2. Building all types of housing is still the best way to alleviate housing cost burdens.
In order to truly address the housing affordability crisis, the region needs more housing units overall to both make up for decades of under-production and to meet present and future demand. Of the most positively impactful housing policies that we analyzed, those that focus explicitly on building more rapidly were the most positively impactful. For example, the completion of transit-oriented developments near BART (improves affordability for 7,192 households) and enforcement of regional housing goals (improves affordability for 4,494 households) would both have significant positive effects on affordability in the county through the provision of more units.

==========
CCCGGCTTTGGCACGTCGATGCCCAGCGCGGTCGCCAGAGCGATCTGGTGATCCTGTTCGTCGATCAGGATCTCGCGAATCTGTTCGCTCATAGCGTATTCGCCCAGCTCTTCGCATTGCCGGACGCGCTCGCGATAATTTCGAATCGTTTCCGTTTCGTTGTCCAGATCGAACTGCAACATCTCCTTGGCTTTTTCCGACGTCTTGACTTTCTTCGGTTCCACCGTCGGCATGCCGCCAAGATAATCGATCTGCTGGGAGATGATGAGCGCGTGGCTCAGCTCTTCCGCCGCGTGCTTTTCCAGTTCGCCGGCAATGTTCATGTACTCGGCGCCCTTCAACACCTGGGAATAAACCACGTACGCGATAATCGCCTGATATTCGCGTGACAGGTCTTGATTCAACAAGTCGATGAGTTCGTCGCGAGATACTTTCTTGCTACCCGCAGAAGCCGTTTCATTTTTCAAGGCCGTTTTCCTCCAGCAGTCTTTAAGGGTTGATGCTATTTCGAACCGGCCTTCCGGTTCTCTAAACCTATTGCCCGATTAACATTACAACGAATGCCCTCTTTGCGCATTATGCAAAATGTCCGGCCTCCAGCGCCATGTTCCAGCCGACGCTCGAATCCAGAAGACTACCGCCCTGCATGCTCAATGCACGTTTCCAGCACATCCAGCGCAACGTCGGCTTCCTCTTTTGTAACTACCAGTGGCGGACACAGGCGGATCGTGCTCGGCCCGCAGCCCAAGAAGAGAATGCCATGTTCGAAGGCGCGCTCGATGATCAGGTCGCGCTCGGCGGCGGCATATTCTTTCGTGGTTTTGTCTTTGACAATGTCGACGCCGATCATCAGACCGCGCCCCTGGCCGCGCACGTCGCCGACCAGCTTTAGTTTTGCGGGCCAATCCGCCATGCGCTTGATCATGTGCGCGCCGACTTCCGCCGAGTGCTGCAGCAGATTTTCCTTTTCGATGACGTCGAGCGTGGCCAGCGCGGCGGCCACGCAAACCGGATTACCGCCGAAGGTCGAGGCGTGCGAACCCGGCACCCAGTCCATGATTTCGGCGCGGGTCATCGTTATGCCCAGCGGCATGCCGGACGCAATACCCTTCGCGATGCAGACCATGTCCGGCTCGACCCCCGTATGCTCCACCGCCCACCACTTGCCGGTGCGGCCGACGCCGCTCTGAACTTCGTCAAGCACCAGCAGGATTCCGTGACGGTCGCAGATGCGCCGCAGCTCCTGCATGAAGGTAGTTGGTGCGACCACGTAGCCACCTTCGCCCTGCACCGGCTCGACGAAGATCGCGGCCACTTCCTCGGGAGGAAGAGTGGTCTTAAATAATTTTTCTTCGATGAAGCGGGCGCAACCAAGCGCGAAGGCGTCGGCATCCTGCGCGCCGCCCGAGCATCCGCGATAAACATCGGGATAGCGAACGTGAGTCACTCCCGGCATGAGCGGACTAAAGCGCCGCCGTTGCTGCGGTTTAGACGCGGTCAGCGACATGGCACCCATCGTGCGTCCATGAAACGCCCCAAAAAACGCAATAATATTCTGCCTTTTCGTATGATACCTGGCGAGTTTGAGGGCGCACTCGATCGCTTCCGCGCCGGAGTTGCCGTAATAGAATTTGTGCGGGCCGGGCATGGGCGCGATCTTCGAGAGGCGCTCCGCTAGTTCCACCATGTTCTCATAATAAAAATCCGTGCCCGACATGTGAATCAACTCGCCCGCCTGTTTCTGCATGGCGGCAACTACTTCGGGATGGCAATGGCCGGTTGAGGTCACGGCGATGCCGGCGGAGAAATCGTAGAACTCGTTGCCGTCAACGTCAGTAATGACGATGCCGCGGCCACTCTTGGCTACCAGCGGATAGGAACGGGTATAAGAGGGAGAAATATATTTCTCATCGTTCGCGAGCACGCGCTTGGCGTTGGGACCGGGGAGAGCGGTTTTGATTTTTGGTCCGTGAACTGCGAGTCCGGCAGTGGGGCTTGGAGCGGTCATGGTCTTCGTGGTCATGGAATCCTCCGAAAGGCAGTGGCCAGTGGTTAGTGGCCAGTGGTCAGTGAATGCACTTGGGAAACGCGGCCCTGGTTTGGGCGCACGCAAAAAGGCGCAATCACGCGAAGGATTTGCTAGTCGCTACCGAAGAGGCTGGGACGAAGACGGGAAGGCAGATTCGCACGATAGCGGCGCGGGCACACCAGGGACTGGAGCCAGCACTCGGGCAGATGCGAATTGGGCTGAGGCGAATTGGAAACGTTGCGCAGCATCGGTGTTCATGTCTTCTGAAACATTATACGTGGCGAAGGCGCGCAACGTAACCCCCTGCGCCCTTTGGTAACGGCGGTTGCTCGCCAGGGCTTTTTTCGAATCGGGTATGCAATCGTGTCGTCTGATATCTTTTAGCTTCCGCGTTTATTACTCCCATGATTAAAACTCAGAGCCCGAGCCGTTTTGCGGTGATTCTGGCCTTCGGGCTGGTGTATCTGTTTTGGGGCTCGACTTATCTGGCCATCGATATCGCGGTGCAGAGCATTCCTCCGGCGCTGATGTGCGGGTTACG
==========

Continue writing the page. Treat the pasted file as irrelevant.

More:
3. Supply alone will not help the most vulnerable households.
Units that are explicitly rented below market rates or that are affordable by design (e.g., micro-units or accessory dwelling units) contribute directly to a lower housing cost burden for the families that reside within them. In addition, the county’s Affordable Housing Trust Fund approved by voters in Measure A1 in 2016 provides $425 million for below-market-rate housing development, which will move 4,064 households into an affordable housing cost burden.

4. Producing market rate and affordable housing goes hand in hand.
In order to reduce poverty, combat climate change, and improve the quality of life, more housing is needed for people at all levels of income. This is sometimes framed as a zero-sum contest between market rate and affordable housing. But the factors that make market-rate housing more difficult, expensive, and time-consuming to produce are those that have led a door of “affordable” housing costing nearly $420,000 to produce. The best solutions maximize the production of both market-rate and affordable housing.